Some reading on systems at the start of 2019:
1. Nora Bateson on the current situation vis-a-vis systems change. Bateson makes explicit aspects of systems change practice not often voiced: the experience of not fitting in, on the one hand, and of realising how much do you fit in day-by-day, caught in the double bind of this era …
“that continuance of our species requires discontinuance of current means of survival. Business as usual is a swift endgame. Yet the rent must be paid, and breakfast must be possible. To live through next week is to take part in systems that are destructive to the future.”
With the suffering of feeling how one is entrained with dominant systems comes the possibility of mutual learning. “Non feeling is a non option”, says Bateson. “If the interaction is not funny, angry, curious, confused, indignant, and at least a little bit destructive… it is not worth ten minutes now.”
In the midst of hurt and suffering, Bateson says the place to go is the place of mutual learning: “In the warm data of our interactions is where entirely unanticipated possibilities are to be found.”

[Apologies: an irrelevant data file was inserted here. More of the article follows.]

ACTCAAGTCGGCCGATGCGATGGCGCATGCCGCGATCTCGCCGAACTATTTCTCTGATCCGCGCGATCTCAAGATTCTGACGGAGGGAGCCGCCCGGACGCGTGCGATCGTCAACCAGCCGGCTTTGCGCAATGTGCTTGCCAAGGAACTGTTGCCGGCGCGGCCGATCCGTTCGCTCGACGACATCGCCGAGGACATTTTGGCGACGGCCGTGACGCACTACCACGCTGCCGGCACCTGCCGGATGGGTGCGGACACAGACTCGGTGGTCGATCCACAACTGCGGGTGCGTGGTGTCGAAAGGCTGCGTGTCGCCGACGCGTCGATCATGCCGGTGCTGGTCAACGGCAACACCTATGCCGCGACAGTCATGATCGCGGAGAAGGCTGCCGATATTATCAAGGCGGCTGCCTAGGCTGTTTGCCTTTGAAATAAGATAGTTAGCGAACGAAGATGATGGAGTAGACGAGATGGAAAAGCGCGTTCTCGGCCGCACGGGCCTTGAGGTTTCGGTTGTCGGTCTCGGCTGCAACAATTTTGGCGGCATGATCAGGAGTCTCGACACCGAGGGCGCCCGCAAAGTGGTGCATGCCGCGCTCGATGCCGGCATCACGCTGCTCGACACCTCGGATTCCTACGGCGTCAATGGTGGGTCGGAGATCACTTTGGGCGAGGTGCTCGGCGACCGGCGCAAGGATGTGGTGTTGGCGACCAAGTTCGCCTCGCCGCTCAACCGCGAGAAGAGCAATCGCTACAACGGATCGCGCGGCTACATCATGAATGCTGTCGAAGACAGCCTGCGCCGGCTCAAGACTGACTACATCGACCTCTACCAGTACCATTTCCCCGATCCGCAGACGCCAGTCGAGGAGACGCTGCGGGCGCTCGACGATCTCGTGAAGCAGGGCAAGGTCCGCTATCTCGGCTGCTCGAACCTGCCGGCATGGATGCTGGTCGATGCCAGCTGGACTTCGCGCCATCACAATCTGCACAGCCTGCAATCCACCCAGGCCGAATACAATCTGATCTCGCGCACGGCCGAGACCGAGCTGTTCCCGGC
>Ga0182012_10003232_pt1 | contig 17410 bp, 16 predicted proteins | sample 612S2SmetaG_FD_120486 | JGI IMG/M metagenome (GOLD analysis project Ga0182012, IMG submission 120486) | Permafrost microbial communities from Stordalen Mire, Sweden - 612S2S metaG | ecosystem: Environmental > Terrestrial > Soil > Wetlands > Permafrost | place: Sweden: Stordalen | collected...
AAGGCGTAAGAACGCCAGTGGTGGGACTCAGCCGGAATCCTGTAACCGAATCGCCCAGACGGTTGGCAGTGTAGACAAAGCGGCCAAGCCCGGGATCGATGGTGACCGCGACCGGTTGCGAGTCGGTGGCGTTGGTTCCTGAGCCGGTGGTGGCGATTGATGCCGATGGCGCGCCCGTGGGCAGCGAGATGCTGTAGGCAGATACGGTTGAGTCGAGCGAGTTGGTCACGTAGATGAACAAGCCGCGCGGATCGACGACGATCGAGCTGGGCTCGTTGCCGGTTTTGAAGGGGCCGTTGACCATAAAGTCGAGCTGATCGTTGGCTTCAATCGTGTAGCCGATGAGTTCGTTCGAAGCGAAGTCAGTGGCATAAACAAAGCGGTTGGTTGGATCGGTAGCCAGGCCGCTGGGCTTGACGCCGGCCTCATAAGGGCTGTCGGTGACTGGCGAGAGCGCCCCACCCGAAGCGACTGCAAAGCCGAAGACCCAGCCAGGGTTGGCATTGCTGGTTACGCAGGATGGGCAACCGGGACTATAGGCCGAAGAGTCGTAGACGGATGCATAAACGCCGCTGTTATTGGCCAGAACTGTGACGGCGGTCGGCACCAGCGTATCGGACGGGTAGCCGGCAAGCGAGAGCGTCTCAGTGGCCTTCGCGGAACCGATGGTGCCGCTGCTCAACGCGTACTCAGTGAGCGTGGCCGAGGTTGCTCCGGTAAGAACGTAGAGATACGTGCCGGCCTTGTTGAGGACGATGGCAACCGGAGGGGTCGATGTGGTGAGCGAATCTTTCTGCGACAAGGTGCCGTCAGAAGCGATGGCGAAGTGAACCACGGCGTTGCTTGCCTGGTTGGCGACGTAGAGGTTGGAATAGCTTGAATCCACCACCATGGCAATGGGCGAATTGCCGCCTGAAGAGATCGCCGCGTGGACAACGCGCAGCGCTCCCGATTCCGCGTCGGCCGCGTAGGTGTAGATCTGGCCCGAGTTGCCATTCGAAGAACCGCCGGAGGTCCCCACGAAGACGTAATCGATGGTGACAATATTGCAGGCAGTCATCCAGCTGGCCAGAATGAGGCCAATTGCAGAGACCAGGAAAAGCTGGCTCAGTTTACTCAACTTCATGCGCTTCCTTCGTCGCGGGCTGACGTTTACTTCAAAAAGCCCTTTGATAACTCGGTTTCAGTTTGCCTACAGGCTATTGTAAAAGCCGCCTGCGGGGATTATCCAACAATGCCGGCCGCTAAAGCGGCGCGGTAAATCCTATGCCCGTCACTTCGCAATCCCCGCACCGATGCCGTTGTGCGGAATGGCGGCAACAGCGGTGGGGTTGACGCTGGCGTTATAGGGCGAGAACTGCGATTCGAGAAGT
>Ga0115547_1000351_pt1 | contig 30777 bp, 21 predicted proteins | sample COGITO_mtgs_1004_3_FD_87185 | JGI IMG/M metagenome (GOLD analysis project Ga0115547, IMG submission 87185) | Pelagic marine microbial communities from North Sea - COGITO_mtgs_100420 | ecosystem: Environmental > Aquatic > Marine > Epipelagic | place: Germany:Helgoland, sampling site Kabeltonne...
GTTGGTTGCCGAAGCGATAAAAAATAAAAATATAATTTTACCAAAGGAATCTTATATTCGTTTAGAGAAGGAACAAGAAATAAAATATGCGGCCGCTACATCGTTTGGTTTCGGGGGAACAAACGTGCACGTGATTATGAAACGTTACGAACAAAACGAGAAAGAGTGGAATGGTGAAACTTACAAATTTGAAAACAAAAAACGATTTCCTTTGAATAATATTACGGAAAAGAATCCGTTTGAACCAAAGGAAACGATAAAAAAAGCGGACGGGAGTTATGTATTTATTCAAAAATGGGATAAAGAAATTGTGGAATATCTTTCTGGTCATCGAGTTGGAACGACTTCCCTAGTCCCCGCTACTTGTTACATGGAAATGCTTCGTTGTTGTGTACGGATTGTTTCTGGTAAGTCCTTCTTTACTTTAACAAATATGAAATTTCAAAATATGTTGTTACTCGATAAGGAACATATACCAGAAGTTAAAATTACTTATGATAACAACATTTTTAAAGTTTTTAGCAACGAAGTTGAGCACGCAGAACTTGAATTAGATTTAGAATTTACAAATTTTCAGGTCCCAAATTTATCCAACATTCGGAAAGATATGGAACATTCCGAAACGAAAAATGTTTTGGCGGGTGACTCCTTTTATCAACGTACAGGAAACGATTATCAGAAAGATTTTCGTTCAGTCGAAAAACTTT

2. Richard D Bartlett’s architecture for sustaining change (https://medium.com/enspiral-tales/courage-before-hope-a-proposal-to-weave-emotional-and-economic-microsolidarity-87bc81372a09). Bartlett came out of the Occupy movement looking for better ways to make change. In ‘Courage before Hope’, he offers a nested set of social structures intended to support reflexivity and meaning making. His starting point is late capitalism as a relational field. He presents his architecture in the interests of mutual learning, and I like that he speaks out of a different sub-culture, concisely and personally, a hard combination to pull off.
3. ‘Thought in the Act’, Erin Manning and Brian Massumi, philosopher/artists, Montreal. I’m reading Part II, which chronicles their intentions, practices and learning from the Senselab, where they investigate the nexus between research and practice. They enjoy giving content and output the slip and setting up events for provoking creative process. they articulate practices as propositions, such as: ‘Give play to affective affinities’; or ‘Practice care and generosity impersonally, as event-based political virtues.’
They like inventing their own language, and write complexity into every sentence, but I read their stuff in small doses, and let it assimilate.